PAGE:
Federal installations re-open across Michigan

October 18, 2013
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From the Gerald R. Ford Presidential Museum to national parks in the Upper Peninsula, federal installations across Michigan were re-opening Thursday after Congress reached a budget deal ending a 16-day partial government shutdown.

"I was keeping an eye on the news, and when they said the federal buildings were back open today, I figured I'd be the first one down here," said Alphonso Moore, who arrived bright and early at the Veterans Affairs office in Detroit to get some documentation related to a disability.

The shutdown idled federal employees, shut down parks at the peak of fall leaf color season and disrupted training activities at National Guard bases. State Budget Director John Nixon said earlier this month it would cost Michigan $18 million per day.

"The immediate crisis is over, but the underlying issues haven't been resolved," said Republican Gov. Rick Snyder, adding that another showdown could loom once the agreement between President Barack Obama and the two parties in Congress expires. "Our leaders need to recognize that the system in Washington is broken and needs to be fixed."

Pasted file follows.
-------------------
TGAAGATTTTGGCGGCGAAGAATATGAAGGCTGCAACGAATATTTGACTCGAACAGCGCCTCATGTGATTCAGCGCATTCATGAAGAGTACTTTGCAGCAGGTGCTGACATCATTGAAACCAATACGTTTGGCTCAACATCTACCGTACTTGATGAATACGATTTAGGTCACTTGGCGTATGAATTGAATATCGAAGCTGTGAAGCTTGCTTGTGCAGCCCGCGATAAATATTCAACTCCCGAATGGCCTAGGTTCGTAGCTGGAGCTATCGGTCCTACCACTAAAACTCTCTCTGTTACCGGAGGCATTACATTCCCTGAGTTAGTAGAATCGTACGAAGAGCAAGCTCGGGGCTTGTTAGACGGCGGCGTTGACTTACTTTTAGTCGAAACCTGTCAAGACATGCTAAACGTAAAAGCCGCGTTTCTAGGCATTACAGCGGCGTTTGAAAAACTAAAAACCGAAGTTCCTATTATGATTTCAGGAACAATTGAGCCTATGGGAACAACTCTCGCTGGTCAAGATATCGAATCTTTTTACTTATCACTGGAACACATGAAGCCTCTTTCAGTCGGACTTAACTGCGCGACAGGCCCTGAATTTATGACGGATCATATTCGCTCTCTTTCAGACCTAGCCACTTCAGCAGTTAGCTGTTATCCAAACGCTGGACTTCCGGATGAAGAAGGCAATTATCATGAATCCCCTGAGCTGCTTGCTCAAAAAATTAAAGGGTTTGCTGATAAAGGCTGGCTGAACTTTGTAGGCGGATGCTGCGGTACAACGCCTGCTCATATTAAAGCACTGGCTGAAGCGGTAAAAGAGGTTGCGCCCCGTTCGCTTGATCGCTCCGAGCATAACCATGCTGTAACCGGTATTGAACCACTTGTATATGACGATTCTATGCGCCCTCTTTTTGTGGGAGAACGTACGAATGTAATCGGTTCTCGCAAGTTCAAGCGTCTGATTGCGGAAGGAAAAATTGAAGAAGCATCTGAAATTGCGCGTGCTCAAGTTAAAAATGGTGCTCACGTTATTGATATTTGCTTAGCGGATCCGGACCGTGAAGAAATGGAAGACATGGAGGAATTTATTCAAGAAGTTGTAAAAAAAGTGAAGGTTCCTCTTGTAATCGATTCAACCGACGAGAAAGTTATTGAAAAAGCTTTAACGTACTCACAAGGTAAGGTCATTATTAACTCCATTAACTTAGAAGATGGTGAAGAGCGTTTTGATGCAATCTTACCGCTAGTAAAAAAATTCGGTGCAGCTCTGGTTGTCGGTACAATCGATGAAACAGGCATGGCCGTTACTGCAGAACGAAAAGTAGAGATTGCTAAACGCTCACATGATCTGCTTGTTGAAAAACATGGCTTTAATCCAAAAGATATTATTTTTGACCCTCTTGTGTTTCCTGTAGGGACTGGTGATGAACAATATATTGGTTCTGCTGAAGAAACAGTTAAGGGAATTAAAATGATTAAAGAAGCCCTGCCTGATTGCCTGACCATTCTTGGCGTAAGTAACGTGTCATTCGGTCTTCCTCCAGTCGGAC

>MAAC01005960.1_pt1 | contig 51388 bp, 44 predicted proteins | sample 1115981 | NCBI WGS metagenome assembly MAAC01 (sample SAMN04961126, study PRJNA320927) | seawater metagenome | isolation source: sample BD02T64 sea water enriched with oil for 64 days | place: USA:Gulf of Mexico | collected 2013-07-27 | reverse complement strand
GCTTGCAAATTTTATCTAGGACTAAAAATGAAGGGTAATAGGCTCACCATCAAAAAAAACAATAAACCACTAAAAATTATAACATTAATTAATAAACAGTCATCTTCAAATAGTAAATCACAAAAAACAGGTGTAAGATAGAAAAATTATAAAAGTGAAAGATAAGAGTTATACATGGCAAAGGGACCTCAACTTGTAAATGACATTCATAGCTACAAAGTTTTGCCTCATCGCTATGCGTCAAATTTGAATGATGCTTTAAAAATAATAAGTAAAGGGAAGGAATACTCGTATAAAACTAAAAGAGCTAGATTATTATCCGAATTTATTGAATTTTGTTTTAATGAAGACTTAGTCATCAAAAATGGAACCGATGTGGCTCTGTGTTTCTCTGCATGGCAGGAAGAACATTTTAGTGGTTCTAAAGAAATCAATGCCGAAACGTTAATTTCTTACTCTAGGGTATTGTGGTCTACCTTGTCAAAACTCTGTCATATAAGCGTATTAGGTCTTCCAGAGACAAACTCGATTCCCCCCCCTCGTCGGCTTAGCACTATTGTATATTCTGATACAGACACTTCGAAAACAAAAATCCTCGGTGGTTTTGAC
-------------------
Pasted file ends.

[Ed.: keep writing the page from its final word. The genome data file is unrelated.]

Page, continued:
Officials with Michigan's four national parks - Sleeping Bear Dunes National Lakeshore, Pictured Rocks National Lakeshore, Isle Royale National Park and Keweenaw National Historical Park - said they were up and running.

Isle Royale will be open just two more weeks before closing for the season, spokeswoman Liz Valencia said. The wilderness park in Lake Superior will provide no gasoline or other services.

Although all national parks were officially off-limits during the shutdown, the closure was widely ignored at Sleeping Bear Dunes, where hikers made frequent use of trails. But officials said barriers that had limited access in some places were being removed.

Also reopening were Michigan's national forests. Ken Arbogast of Huron-Manistee National Forest said its campgrounds a re closed for the season but offices will reopen Friday to handle matters such as issuing permits to cut firewood.

The Gerald R. Ford Presidential Museum in Grand Rapids re-opened, as did the Ford library in Ann Arbor, both of which are part of the federal National Archives and Records Administration. The library said a public program scheduled for Thursday evening had been canceled.

Regular operations resumed at Selfridge Air National Guard base, where about 650 military technicians and civilian employees had already been ordered back to work.

Associated Press writers Mike Householder and David Runk contributed to this story from Detroit.

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